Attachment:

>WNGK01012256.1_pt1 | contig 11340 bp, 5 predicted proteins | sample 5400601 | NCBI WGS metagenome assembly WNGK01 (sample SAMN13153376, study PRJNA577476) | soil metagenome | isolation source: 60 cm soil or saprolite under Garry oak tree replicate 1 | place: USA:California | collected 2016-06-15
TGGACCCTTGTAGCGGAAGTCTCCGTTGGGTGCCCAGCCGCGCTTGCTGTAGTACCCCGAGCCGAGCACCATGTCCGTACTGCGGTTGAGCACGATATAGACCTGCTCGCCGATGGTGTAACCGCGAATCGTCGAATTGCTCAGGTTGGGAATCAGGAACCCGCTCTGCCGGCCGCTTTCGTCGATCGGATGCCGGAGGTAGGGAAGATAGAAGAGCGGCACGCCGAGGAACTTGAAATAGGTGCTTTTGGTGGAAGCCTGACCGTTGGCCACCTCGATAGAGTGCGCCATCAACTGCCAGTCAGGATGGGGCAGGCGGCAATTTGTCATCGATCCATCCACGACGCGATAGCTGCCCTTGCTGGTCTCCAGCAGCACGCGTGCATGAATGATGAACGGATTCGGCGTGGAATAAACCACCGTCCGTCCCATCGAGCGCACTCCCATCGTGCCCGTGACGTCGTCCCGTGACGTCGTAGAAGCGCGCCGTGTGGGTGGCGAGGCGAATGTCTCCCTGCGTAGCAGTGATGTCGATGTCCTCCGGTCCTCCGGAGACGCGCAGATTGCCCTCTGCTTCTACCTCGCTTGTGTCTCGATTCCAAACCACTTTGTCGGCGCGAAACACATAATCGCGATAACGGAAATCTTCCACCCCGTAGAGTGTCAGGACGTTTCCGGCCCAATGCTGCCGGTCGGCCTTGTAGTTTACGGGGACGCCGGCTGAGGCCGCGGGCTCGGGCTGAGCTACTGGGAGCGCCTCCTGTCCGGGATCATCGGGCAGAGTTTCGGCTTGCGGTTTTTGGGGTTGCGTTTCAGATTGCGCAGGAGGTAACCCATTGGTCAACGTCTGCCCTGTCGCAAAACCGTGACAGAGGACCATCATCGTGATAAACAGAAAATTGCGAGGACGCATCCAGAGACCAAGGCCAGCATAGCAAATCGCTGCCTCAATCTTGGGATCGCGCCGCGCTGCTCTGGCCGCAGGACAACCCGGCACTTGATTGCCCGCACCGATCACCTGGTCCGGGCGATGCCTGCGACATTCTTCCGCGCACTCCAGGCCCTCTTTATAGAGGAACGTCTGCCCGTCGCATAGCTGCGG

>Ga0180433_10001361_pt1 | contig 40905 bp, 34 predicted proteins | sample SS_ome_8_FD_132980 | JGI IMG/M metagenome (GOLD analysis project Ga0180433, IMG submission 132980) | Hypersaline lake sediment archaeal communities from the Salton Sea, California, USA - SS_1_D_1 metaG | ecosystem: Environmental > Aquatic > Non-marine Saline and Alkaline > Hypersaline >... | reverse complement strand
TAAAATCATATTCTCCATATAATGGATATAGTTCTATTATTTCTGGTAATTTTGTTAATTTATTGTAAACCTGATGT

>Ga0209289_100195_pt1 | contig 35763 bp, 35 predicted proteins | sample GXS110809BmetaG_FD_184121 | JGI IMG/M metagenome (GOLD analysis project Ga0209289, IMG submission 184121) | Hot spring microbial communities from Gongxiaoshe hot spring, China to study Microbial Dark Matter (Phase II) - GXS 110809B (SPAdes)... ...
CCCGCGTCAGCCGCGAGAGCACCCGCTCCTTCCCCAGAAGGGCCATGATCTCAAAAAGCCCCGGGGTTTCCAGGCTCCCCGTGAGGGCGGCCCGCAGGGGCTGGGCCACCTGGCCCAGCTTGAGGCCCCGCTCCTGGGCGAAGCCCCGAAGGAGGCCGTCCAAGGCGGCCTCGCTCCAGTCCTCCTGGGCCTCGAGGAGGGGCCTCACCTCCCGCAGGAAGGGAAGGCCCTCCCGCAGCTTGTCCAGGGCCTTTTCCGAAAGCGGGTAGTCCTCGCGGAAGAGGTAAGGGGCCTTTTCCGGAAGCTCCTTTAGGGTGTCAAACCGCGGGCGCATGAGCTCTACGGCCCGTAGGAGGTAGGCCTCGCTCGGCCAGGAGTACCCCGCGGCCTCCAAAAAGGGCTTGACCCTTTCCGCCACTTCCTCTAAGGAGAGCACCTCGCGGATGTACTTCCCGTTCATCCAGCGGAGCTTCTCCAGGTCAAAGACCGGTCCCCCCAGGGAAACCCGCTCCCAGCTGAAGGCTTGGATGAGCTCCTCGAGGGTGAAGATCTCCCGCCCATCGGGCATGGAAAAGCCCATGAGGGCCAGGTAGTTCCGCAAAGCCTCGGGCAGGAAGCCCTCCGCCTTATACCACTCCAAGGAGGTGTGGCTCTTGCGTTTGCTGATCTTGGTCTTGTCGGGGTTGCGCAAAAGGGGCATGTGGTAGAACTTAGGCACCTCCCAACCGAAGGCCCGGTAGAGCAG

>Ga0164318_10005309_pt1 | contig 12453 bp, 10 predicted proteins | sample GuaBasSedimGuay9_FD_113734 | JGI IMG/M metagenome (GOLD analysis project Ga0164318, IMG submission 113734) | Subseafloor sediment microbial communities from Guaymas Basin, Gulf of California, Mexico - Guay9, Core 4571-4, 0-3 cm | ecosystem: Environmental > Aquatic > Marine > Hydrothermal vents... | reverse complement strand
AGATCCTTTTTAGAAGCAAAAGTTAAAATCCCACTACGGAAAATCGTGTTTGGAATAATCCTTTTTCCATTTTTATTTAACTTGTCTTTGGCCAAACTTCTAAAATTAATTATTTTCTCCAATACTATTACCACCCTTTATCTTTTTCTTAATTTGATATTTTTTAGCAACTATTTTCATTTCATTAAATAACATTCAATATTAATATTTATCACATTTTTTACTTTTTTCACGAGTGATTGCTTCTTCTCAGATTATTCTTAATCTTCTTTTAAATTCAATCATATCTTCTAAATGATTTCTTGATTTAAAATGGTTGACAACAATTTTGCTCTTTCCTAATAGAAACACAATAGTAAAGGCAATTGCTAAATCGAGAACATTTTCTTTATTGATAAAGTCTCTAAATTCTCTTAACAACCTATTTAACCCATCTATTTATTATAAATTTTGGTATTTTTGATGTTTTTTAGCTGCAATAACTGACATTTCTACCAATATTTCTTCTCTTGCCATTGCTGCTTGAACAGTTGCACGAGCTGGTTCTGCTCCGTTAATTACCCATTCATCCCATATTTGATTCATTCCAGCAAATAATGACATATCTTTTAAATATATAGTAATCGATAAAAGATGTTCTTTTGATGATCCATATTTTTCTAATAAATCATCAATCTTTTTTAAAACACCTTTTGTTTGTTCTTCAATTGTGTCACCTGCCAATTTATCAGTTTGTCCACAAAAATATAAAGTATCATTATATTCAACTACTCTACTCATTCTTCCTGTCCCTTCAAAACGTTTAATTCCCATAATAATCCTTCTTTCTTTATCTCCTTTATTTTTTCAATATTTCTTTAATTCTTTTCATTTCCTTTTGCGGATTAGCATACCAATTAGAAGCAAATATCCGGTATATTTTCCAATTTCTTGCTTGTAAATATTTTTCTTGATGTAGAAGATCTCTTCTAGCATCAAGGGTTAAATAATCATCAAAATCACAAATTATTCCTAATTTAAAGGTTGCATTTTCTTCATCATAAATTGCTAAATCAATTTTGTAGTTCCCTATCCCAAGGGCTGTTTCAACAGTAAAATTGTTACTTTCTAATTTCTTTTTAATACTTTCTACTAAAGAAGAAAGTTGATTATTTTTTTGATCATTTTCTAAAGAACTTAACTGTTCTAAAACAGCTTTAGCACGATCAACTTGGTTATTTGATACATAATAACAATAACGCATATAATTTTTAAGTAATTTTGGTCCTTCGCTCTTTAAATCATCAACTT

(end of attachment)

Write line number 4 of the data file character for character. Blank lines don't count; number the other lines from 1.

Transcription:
TAAAATCATATTCTCCATATAATGGATATAGTTCTATTATTTCTGGTAATTTTGTTAATTTATTGTAAACCTGATGT